iPhones Work Hard But Photographers Work Harder


Phones have changed the nature of photography yet the manual process of making prints still has its merits. (Julia Comerford | The Ram)

By Julia Comerford

The first photograph was made in 1816 by Nicéphore Niépce using a camera obscura and a process that took several days. Today, you do not have to be a chemist and skilled inventor to take thousands of photographs in that same period of time and in much better quality (with your iPhone XR).

As the Photo Editor of The Ram for its past three volumes, I want everyone to know the importance and impact photography has on society. Photography, its process, meaning and the moments it captures have evolved along with society without always being noticed.

I used the word “make” to describe photographs created in the beginning stages of photography and “take” to describe photographs created in the present day. In the 1800s and the years before iPhones, photographs were made by hand.

Photographers manually put film in a camera and developed it in a dark room. They would then dry the film and proceed to make prints using a separate developing process.

Photographers and photojournalists everywhere would use massive enlarger machines, light exposure, chemicals and many hours in a low-lit dark room just to make a few photographs.

I know the struggle of this process because I have done it myself. The many grueling hours spent in a dark room manually making a photograph by trial and error are worth it for the result of a beautiful handmade photograph.

Because of this long process of making a photograph, photographers before iPhones clicked their camera buttons with caution. They did not take many photographs in order to conserve film and time.

Each photograph was thought out carefully and was perfectly made to capture a precise moment in time that was rich in meaning. This is what made these photographs so meaningful.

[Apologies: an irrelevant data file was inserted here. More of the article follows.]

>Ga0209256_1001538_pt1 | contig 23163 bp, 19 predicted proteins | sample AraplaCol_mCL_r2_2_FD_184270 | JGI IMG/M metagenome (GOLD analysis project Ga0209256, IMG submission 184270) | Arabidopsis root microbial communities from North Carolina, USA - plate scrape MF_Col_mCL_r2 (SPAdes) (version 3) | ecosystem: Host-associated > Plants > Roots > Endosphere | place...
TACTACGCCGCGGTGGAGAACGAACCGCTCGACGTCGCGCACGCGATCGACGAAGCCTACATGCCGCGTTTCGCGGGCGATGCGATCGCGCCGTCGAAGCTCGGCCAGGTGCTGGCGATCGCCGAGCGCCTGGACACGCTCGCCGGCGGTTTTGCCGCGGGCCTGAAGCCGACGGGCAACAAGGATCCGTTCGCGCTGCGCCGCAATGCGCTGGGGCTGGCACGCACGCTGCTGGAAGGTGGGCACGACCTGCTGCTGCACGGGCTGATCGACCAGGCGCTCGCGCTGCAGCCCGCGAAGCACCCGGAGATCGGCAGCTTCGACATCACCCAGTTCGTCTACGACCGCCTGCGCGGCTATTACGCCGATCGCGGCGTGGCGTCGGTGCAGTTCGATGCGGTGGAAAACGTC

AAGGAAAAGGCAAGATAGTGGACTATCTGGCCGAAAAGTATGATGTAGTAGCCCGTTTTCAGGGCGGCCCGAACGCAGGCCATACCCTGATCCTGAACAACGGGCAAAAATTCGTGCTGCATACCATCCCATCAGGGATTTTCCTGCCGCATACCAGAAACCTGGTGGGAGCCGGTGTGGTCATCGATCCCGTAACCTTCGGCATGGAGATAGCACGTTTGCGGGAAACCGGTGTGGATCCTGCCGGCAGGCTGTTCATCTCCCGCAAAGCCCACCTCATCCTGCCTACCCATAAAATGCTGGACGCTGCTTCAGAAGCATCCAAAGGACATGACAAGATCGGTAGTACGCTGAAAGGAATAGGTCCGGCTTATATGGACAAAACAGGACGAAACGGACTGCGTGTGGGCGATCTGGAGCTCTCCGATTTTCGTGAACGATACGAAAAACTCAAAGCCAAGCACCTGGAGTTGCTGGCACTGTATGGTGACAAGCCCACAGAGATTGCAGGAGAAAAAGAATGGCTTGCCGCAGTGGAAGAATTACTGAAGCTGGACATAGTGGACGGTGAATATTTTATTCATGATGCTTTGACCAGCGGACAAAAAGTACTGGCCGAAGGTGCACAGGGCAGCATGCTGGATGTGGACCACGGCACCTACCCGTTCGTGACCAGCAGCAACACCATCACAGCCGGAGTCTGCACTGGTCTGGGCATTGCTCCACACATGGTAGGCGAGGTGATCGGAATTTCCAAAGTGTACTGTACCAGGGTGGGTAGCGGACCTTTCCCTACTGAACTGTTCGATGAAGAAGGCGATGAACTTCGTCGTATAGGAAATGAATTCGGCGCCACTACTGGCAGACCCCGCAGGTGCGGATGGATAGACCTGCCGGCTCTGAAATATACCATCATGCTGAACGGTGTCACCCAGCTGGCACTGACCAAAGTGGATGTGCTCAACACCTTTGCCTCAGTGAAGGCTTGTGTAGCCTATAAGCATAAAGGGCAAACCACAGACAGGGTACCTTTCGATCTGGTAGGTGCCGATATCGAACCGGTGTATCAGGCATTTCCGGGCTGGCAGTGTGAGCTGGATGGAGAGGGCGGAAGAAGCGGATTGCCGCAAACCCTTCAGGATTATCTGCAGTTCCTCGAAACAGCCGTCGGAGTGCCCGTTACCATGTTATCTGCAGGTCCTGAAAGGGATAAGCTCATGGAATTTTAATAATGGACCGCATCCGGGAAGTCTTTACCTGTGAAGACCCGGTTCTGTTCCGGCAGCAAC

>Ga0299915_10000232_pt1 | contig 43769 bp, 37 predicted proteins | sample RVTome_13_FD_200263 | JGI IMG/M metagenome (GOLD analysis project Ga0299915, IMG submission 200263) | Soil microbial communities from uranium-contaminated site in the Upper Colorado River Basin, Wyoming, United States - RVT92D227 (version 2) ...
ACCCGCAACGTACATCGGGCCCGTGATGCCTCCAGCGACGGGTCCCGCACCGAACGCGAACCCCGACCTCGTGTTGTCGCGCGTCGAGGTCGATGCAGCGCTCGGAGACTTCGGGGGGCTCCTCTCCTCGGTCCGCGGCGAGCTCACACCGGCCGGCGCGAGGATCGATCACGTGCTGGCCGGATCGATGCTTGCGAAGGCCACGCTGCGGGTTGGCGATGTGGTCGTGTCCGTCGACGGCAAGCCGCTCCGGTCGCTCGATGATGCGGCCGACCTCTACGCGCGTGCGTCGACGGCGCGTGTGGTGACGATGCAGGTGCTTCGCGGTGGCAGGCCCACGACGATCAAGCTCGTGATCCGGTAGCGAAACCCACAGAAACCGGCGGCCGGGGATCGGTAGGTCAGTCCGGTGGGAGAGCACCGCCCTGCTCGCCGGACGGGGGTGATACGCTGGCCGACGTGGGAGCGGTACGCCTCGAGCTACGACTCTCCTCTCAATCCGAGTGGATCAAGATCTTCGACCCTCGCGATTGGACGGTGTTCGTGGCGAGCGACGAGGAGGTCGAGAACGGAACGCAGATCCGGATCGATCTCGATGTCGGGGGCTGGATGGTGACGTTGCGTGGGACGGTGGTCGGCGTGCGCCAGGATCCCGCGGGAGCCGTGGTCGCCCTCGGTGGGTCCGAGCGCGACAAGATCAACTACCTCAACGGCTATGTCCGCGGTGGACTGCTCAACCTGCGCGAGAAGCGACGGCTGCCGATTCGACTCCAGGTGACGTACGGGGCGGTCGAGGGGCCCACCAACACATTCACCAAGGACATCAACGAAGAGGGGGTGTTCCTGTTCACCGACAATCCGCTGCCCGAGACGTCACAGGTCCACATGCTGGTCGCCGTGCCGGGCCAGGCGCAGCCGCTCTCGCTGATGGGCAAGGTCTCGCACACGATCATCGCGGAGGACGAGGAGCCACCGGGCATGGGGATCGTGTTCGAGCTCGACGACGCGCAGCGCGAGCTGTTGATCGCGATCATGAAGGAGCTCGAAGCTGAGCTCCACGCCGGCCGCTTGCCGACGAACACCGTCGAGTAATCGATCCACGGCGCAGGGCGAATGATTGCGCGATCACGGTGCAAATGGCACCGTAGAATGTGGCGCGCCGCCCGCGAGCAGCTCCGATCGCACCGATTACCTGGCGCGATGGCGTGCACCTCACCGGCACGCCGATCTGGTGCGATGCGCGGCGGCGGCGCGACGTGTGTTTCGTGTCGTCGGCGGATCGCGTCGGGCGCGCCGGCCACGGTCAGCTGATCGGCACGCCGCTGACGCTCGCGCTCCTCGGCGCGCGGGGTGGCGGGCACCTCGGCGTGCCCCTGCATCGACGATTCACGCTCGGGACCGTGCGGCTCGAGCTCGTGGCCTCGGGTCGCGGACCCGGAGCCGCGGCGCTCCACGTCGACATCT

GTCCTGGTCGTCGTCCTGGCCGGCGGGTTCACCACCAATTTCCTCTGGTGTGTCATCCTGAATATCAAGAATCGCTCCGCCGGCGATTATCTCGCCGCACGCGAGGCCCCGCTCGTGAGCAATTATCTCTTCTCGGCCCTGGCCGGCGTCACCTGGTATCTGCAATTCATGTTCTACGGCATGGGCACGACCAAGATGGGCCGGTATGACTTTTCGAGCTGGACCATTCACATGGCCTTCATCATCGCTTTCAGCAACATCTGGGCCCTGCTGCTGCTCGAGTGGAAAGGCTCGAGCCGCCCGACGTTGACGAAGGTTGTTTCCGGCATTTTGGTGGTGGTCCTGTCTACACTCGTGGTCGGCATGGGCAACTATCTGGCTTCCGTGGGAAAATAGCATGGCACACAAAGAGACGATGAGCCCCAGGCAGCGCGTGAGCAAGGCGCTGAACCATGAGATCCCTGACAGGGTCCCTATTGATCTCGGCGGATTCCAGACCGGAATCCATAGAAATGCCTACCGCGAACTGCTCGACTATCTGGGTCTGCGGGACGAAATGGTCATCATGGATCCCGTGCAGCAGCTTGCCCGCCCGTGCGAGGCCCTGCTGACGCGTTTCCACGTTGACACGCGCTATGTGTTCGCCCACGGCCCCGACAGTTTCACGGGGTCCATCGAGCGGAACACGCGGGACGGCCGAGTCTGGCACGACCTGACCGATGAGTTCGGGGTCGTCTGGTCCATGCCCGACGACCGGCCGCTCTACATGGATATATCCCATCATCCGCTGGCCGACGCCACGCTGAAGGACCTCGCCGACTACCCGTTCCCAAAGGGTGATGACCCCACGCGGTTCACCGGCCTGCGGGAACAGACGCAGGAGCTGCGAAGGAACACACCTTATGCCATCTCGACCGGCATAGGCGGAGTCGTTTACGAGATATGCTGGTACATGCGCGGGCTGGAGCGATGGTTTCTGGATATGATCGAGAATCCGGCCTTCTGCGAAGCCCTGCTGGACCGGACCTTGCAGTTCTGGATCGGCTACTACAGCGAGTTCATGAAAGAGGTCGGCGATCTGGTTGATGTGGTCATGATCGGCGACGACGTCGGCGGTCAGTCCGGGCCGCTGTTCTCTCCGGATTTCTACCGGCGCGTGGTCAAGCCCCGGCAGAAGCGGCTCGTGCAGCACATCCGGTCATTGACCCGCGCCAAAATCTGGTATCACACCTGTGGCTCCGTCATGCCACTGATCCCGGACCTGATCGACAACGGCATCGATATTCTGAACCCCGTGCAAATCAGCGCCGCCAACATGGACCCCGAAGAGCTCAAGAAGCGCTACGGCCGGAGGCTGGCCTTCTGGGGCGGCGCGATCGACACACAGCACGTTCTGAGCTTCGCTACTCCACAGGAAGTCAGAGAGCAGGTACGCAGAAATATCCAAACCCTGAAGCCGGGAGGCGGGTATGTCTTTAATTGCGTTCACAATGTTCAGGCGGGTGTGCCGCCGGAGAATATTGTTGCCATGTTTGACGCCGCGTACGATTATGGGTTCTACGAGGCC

Flash forward to the iPhone years: the manual photography process is extinct, and you do not have to have one piece of knowledge about photography and its process to make a photograph.

Everyone and anyone can be a “photographer” because all you need is an iPhone. You will not find people spending several minutes formulating how they will take a great photograph because they only have one or two more shots to do it.

When your mom is taking a photograph of you heading to your senior prom, she is most certainly not just taking one photograph. She will take hundreds, if not thousands, of the same photograph with not even a click but a tap of a virtual button with ease.

She will most likely not make a physical print of the photograph and simply post it on Facebook amongst millions of photographs that float around lost in the Internet.

Does the ease of being able to make hundreds of photographs today with such thoughtless effort cause the meaning and substance of photographs to be lost? What does all of this mean for the future of photographs?

The answer to this is up to us: the present society. The next time you take a photograph, pretend you are Nicéphore Niépce for a moment.

Pause and think about the moment you are about to capture and what it means to you. Take the time to make a physical print of that moment because it will be something that you will have forever and its meaning will never be lost.